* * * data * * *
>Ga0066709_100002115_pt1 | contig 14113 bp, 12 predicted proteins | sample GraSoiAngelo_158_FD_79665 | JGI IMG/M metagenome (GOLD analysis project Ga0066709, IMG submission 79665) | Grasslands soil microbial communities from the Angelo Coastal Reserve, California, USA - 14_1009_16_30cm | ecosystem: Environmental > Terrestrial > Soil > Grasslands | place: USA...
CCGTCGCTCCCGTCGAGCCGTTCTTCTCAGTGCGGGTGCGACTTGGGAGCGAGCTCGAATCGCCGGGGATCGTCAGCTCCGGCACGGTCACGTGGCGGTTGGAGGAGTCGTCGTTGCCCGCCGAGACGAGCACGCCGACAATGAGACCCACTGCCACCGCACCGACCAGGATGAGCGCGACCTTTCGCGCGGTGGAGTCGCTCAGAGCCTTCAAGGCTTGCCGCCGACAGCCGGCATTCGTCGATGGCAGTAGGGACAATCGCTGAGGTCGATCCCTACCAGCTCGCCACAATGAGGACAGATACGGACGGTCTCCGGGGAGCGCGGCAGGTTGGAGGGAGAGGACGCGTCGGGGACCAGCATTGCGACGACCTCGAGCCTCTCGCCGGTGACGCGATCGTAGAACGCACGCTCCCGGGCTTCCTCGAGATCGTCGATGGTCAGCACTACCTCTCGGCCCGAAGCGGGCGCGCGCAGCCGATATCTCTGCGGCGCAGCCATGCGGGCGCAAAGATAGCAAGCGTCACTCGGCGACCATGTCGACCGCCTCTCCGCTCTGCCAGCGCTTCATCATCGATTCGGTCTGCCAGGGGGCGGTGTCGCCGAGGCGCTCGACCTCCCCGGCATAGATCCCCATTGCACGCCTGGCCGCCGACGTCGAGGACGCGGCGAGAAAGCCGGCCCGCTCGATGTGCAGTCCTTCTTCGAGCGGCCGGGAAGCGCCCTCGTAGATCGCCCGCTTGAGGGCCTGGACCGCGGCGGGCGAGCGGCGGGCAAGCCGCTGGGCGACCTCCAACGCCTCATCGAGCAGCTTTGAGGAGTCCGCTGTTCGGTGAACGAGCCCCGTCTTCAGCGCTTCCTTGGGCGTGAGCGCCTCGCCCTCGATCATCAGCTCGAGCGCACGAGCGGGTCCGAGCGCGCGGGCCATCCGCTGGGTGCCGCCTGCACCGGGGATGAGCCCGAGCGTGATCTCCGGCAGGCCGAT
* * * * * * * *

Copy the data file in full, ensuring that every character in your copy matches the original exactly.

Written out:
>Ga0066709_100002115_pt1 | contig 14113 bp, 12 predicted proteins | sample GraSoiAngelo_158_FD_79665 | JGI IMG/M metagenome (GOLD analysis project Ga0066709, IMG submission 79665) | Grasslands soil microbial communities from the Angelo Coastal Reserve, California, USA - 14_1009_16_30cm | ecosystem: Environmental > Terrestrial > Soil > Grasslands | place: USA...
CCGTCGCTCCCGTCGAGCCGTTCTTCTCAGTGCGGGTGCGACTTGGGAGCGAGCTCGAATCGCCGGGGATCGTCAGCTCCGGCACGGTCACGTGGCGGTTGGAGGAGTCGTCGTTGCCCGCCGAGACGAGCACGCCGACAATGAGACCCACTGCCACCGCACCGACCAGGATGAGCGCGACCTTTCGCGCGGTGGAGTCGCTCAGAGCCTTCAAGGCTTGCCGCCGACAGCCGGCATTCGTCGATGGCAGTAGGGACAATCGCTGAGGTCGATCCCTACCAGCTCGCCACAATGAGGACAGATACGGACGGTCTCCGGGGAGCGCGGCAGGTTGGAGGGAGAGGACGCGTCGGGGACCAGCATTGCGACGACCTCGAGCCTCTCGCCGGTGACGCGATCGTAGAACGCACGCTCCCGGGCTTCCTCGAGATCGTCGATGGTCAGCACTACCTCTCGGCCCGAAGCGGGCGCGCGCAGCCGATATCTCTGCGGCGCAGCCATGCGGGCGCAAAGATAGCAAGCGTCACTCGGCGACCATGTCGACCGCCTCTCCGCTCTGCCAGCGCTTCATCATCGATTCGGTCTGCCAGGGGGCGGTGTCGCCGAGGCGCTCGACCTCCCCGGCATAGATCCCCATTGCACGCCTGGCCGCCGACGTCGAGGACGCGGCGAGAAAGCCGGCCCGCTCGATGTGCAGTCCTTCTTCGAGCGGCCGGGAAGCGCCCTCGTAGATCGCCCGCTTGAGGGCCTGGACCGCGGCGGGCGAGCGGCGGGCAAGCCGCTGGGCGACCTCCAACGCCTCATCGAGCAGCTTTGAGGAGTCCGCTGTTCGGTGAACGAGCCCCGTCTTCAGCGCTTCCTTGGGCGTGAGCGCCTCGCCCTCGATCATCAGCTCGAGCGCACGAGCGGGTCCGAGCGCGCGGGCCATCCGCTGGGTGCCGCCTGCACCGGGGATGAGCCCGAGCGTGATCTCCGGCAGGCCGAT